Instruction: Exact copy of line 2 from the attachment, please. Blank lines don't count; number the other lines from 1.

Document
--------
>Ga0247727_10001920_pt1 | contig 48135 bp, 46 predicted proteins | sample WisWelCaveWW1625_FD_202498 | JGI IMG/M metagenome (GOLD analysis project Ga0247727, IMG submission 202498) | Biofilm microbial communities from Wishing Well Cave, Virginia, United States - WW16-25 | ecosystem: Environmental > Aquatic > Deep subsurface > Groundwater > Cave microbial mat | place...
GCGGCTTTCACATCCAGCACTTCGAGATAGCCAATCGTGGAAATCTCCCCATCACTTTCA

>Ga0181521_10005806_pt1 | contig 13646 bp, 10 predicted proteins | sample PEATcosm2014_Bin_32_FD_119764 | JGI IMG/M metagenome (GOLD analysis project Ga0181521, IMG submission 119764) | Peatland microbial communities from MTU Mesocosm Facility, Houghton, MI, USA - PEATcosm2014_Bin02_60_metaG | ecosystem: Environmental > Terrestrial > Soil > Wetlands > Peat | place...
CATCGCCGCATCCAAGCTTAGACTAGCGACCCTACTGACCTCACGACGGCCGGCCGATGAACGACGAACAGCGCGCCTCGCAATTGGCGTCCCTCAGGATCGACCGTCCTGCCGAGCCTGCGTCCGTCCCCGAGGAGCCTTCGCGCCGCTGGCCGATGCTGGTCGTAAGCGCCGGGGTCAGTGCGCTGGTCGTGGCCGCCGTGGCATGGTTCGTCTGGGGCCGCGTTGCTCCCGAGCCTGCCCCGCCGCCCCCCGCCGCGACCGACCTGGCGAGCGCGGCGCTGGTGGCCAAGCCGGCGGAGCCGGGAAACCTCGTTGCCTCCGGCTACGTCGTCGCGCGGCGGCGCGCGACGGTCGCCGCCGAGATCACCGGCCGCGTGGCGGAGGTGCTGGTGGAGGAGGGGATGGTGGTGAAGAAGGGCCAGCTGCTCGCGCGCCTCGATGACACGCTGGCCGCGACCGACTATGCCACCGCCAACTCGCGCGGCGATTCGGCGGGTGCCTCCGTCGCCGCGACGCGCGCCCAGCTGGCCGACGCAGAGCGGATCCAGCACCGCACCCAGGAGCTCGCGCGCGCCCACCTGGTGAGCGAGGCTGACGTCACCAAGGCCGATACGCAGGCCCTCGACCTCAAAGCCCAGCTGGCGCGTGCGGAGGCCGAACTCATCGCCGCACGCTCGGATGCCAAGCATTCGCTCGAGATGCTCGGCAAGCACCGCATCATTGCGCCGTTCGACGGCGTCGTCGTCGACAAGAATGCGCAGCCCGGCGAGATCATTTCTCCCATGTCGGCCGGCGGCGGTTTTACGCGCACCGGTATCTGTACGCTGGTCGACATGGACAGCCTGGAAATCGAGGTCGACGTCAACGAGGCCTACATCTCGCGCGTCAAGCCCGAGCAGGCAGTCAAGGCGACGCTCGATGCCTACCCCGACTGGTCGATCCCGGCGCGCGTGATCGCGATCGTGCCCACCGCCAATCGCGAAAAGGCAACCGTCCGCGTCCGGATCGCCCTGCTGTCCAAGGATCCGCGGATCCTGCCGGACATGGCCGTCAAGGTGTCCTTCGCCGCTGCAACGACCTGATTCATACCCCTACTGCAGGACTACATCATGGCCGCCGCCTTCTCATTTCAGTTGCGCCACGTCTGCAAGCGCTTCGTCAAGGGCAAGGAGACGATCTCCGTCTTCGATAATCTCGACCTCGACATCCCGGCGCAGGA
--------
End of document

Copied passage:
GCGGCTTTCACATCCAGCACTTCGAGATAGCCAATCGTGGAAATCTCCCCATCACTTTCA